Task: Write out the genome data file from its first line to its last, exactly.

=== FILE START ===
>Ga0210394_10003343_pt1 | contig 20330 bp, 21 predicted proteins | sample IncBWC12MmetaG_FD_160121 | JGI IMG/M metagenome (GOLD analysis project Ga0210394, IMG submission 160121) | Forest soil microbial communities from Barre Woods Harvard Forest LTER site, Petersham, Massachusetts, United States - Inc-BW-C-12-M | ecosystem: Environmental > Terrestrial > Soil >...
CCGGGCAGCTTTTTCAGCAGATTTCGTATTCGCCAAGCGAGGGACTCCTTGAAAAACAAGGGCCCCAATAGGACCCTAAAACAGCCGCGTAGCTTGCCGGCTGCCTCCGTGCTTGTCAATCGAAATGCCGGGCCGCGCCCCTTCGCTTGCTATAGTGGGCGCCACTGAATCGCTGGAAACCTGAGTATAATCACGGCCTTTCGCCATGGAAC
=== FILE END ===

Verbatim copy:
>Ga0210394_10003343_pt1 | contig 20330 bp, 21 predicted proteins | sample IncBWC12MmetaG_FD_160121 | JGI IMG/M metagenome (GOLD analysis project Ga0210394, IMG submission 160121) | Forest soil microbial communities from Barre Woods Harvard Forest LTER site, Petersham, Massachusetts, United States - Inc-BW-C-12-M | ecosystem: Environmental > Terrestrial > Soil >...
CCGGGCAGCTTTTTCAGCAGATTTCGTATTCGCCAAGCGAGGGACTCCTTGAAAAACAAGGGCCCCAATAGGACCCTAAAACAGCCGCGTAGCTTGCCGGCTGCCTCCGTGCTTGTCAATCGAAATGCCGGGCCGCGCCCCTTCGCTTGCTATAGTGGGCGCCACTGAATCGCTGGAAACCTGAGTATAATCACGGCCTTTCGCCATGGAAC